Sample solutions

Twenty tablets, Jentadueto (Eli-lilly., USA) containing 2.5 mg of linagliptin 500 mg of metformin were weighed and finely powdered. A quantity of powder equivalent to 2.5 mg of linagliptin and 500 mg of metformin was weighed and transferred to a standard flask. The drug was diluted using methanol to get a final concentration of 10 μg/mL of linagliptin and 200 μg/mL of metformin.


  Results and discussion Top


0Validation procedures

The validation experiments were performed according "guidance to industry-bioanalytical method validation," recommended by US Food and Drug administration (US Food and Drug administration, 2001). [9]

Specificity and linearity

The chromatograms of the linagliptin and metformin in standard and sample were recorded. In the chromatograms of the formulations, some additional peaks were observed, which however did not interfere with the standard peaks demonstrating the specificity of the study method. The response for the detector was determined to be linear over the range 2-12 μg/mL for linagliptin and 400-2400 μg/mL for metformin. Each of the concentration was injected in duplicate to get reproducible response. The linearity range of the method was found more accurate and precise over the reported methods. [7],[8] The calibration curve was plotted as concentration of the respective drug versus the mean of the response at each level. The proposed method was evaluated by its correlation coefficient and intercept value calculated in the statistical study and were represented by a linear regression equation [Figure 1],[Figure 2] and [Figure 3]. The observed retention times are 4.6 and 6.3 min for metformin and linagliptin respectively, and these retention times were found shorter than the reported methods. [7],[8]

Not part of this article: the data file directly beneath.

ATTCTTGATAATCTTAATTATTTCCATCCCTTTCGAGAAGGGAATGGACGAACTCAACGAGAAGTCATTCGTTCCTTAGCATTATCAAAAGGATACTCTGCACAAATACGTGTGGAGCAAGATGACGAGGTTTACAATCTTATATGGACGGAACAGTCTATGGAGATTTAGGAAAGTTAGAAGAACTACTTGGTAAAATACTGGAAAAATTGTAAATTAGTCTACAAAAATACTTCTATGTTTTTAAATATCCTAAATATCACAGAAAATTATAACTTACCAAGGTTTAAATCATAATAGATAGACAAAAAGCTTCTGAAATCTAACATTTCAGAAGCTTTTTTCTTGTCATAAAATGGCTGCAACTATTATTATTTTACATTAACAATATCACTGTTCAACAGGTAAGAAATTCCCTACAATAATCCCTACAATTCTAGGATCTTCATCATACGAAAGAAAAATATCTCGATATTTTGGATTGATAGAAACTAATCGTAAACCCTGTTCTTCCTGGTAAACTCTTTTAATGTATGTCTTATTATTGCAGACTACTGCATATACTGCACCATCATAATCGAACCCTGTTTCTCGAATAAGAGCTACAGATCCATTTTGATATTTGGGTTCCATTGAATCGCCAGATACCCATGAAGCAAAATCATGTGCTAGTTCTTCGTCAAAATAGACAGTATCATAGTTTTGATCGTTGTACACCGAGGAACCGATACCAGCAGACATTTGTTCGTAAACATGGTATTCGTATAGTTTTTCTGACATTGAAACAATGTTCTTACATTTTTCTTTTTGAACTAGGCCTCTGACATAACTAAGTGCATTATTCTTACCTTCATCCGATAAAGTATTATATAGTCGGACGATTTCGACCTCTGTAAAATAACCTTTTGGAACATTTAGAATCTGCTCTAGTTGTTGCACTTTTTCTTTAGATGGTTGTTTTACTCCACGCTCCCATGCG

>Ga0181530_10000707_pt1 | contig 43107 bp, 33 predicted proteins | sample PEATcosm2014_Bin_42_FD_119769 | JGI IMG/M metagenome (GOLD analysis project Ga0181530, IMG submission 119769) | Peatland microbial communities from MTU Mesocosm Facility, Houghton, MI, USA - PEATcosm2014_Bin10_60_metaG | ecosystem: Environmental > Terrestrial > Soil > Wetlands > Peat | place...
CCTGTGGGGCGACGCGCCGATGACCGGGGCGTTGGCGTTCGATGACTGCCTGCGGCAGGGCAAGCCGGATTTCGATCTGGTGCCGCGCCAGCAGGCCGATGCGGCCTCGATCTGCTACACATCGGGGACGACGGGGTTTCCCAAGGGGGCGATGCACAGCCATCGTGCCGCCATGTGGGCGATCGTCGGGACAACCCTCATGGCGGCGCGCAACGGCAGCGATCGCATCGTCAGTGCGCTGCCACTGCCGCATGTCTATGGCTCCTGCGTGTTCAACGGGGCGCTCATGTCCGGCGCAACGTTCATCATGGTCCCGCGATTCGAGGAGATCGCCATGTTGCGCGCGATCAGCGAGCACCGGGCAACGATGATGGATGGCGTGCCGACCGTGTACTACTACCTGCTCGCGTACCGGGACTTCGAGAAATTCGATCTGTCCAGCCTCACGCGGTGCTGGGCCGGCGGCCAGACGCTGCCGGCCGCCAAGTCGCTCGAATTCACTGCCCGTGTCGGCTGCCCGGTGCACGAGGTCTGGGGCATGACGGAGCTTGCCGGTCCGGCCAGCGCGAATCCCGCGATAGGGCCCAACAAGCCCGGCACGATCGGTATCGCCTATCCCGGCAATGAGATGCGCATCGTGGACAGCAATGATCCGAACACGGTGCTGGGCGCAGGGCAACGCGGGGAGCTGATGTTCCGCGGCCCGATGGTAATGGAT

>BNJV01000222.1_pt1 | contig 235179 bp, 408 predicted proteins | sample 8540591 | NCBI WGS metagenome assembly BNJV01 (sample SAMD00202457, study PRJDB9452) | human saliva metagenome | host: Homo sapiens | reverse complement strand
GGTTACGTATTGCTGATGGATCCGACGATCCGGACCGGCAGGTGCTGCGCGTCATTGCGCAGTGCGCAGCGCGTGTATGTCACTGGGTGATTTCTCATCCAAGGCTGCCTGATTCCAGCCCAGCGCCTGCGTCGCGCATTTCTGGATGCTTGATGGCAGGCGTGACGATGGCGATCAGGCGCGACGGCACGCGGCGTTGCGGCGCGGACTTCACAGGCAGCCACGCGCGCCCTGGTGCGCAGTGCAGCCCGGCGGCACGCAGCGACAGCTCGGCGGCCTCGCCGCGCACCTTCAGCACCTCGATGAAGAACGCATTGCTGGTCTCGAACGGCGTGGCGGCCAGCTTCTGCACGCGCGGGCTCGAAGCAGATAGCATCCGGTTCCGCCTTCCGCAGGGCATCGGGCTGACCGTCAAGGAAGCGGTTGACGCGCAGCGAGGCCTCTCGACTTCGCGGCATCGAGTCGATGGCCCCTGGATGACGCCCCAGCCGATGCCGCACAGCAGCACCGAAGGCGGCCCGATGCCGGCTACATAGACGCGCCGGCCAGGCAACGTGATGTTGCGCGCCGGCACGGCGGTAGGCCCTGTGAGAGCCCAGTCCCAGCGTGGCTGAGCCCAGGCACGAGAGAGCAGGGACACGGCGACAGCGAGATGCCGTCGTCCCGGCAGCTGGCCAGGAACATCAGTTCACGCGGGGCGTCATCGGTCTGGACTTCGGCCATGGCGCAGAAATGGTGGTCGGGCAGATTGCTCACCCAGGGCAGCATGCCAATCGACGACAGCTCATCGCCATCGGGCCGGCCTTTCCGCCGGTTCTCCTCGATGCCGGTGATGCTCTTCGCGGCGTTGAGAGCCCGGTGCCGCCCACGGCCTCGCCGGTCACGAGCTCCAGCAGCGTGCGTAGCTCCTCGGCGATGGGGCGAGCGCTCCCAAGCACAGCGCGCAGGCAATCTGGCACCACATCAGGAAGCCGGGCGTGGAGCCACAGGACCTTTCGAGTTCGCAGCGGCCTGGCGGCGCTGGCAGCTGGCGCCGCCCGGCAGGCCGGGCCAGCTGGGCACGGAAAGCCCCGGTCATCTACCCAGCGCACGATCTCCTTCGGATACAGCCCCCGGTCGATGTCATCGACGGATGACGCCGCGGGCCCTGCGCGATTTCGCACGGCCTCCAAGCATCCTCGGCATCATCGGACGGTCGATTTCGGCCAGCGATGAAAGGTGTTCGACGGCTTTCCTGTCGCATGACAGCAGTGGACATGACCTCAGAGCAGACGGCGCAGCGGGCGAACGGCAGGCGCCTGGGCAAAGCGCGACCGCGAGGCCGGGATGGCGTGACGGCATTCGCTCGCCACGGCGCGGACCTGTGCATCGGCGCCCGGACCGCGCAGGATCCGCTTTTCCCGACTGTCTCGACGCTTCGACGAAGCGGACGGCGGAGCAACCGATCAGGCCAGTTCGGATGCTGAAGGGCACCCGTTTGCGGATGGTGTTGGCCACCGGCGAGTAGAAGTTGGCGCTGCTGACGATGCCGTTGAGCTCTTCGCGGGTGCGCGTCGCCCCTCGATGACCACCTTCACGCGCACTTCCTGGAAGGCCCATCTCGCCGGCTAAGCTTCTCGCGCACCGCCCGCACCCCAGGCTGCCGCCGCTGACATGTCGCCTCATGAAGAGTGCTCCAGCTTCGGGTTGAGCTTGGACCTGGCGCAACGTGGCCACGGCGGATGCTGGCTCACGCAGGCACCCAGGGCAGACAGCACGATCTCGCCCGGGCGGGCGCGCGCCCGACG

Figure 1: Calibration curve for linagliptin

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Figure 2: Calibration curve for metformin

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Figure 3: High performance liquid chromatography chromatograms of linagliptin and metformin at different concentrations in the linearity range. (a) 2 μg/mL linagliptin and 400 μg/mL metformin; (b) 4 μg/mL linagliptin and 800 μg/mL metformin; (c) 6 μg/mL linagliptin and 1200 μg/mL metformin; (d) 8 μg/mL linagliptin and 1600 μg/mL metformin; (e) 10 μg/mL linagliptin and 2000 μg/mL metformin; (e) 12 μg/mL linagliptin and 2400 μg/mL metformin

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Limits of quantification and detection

Limit of detection was obtained by injecting each standard sample solution at different concentrations to get the signal to noise ratio ≥3 which was found to be 0.07591 μg/mL and 0.0414 μg/mL for linagliptin and metformin respectively. Further, limit of quantification, with a signal to noise ratio ≥10 was found to be 0.2300 μg/mL and 0.1255 μg/mL for linagliptin and metformin respectively.

Precision and accuracy

The intra-day precision expressed as relative standard deviation (RSD %) and accuracy expressed as standard deviation were calculated by analyzing six different standard samples (n = 6) at each of the low, medium and high concentrations on the same day. The inter-day precision and accuracy was evaluated by analyzing six batches of all standard samples on three different days [Table 1] and [Table 2].
Table 1: Intra-day precision data for linagliptin and metformin

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Table 2: Inter-day precision data for linagliptin and metformin

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Recovery